Formation of the Earth's crust
Studies of seismic waves have discovered that the Earth's crust consists of two basic types. Beneath the oceans we find a crust that is on average 7 kilometers thick and composed mainly of basalt. Oceanic crust has a density of about 3.0 grams per cubic centimeter. Continental crust is composed of mainly granitic rock whose thickness varies between 10 and 70 kilometers. The thickest portions of continental crust are found under the various mountain ranges. Continental crust is lighter than oceanic crust having a density of about 2.7 grams per cubic centimeter. Oceanic and continental rocks also differ from each other in terms of age. Continental crust contains some very old rocks that were formed during the Precambrian between 3 and 4 billion years ago. Oceanic rocks are normally quite young deposits. Isotopic dating of the rocks found on the sea-floor indicates that they were created less that 180 million years ago.
Variations in the age, density, and chemical composition of oceanic and continental crust suggest that these lithospheric deposits were created by different processes. The following discussion describes these differences.
All of the Earth's continents have a core foundation that is made of mixtures of very old granite, gneiss, schist, sedimentary, and volcanic rocks. This core foundation is often referred to as a shield or basement rock. Rocks found in the shields were formed during the Precambrian and are some of the oldest rocks found on the Earth. In Canada, some of the metamorphic rocks have been dated to an age of 3.96 billion years. Geologists believe that the major continental cores were formed by the early solidification of the lighter components of magma between 3.9 and 3.8 billion years ago. The continental shields are generally covered by younger sedimentary deposits. These sedimentary rocks constitute the interior platforms of the continents. The oldest platform rocks were laid down in shallow seas about 600 million years ago. In central North America, the platform sedimentary deposits are between 1000 to 2000 meters thick. Together the shield and platform form what geologists call a craton. Most of the Earth's continental cratons have been tectonically stable and have experienced little deformation for hundreds of millions of years.
Around the edge of the continental cratons are the continental margins. The continental margins are primarily composed of sedimentary rocks. These sedimentary rocks were originally laid down in the oceans. Tectonic collisions and plate subduction caused the accretion of these deposits at the edges of the continental cratons. In some cases, this accretion is modified by the processes of tectonic compression, folding, and faulting to produce mountain ranges.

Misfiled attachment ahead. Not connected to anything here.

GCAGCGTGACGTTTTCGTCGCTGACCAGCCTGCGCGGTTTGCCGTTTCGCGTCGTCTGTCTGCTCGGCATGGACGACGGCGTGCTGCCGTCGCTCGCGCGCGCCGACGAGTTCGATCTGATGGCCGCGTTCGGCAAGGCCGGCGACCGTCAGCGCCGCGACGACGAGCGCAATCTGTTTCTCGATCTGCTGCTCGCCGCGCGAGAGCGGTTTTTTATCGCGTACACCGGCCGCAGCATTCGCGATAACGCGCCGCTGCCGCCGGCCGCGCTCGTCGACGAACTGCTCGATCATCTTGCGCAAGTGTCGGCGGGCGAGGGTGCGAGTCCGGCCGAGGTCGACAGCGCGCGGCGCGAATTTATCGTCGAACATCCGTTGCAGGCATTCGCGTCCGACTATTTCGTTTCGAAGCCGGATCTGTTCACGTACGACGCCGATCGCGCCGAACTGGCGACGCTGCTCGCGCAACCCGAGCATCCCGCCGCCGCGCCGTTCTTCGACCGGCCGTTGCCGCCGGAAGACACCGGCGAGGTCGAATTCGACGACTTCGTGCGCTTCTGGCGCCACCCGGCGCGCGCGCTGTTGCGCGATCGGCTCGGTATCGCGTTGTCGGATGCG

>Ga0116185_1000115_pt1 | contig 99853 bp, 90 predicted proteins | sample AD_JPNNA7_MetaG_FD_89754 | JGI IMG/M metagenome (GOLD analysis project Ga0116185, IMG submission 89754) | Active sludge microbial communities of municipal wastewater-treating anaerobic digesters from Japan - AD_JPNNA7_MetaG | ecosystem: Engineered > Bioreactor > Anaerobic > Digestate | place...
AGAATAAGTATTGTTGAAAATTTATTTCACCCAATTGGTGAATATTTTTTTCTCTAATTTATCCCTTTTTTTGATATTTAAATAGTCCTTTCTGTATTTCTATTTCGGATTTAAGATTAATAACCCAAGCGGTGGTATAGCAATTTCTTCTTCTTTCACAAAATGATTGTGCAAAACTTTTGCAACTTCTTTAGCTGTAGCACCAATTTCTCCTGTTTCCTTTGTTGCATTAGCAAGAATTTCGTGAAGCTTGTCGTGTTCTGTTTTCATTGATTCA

Igneous Activity and the Continents
Materials are also added to continental crust through intrusive and extrusive igneous activity. Plumes of magma from the Earth's asthenosphere are generated from the friction produced at the contact zone where oceanic crust slides past continental crust. These plumes then rise upward into continental crust to form granitic plutons or a variety of volcanic features on the Earth's surface. A pluton can be defined as any igneous intrusion of rock that forms a kilometer or more below the Earth's surface. The diagram in Figure 1 illustrates some of the features associated with igneous intrusions or plutons. Some of the major features include:
- Dyke: thin vertical veins of igneous rock that form in the fractures found within the crust. Because these intrusive features cool quickly their rocks are dominated with fine mineral grains.
- Sill: horizontal planes of solidified magma that run parallel to the grain of the original rock deposit.
- Batholith: large plutonic masses of intrusive rock with more than 100 square kilometers of surface area.
- Volcanic Pipe: if a dyke reaches the surface of the Earth it is then called a volcanic pipe. Igneous deposits produced by this feature are extrusive in nature.
Plumes that are able to reach the Earth's surface produce volcanoes. Most of the continental volcanoes found on our planet are located along the edge of the continents where oceanic crust is being actively subducted. In North America, the zone of active volcanoes is located on the west coast where the subduction of the Pacific plate occurs. Volcanoes add mass to the continents when magma produces lava flows, tephra, and volcanic ash.
Unlike continental crust, oceanic crust is actively being created at the various mid-oceanic ridges. At the mid-ocean ridges, magma erupts onto the ocean floor in centrally located rift zones (Figure 2). The newly added rock then horizontally pushes previously created ocean crust away from the rift in a conveyor belt fashion. Because of this process, we find that the age of oceanic crust increases as we move away from the rift zone. When the oceanic crust encounters a slab of continental crust it becomes subducted because of its greater density. This process causes the oceanic crust to return to the mantle were it is re-melted into magma. The process also causes the movement of continental crust across the surface of the Earth.
Figure 2 shows the formation of oceanic crust at rift zones located in the mid-oceanic ridges. Beneath the rift zone upwellings of magma occur in the mantle. These upwellings produce fissures and volcanoes on the ocean floor surface. The added rock, produced from the solidification of magma, pushes previously formed oceanic crust horizontally away from the rift zone like a conveyor belt. Ocean crust is returned to the mantle through subduction. This can occur when ocean crust meets continental crust or other ocean plates.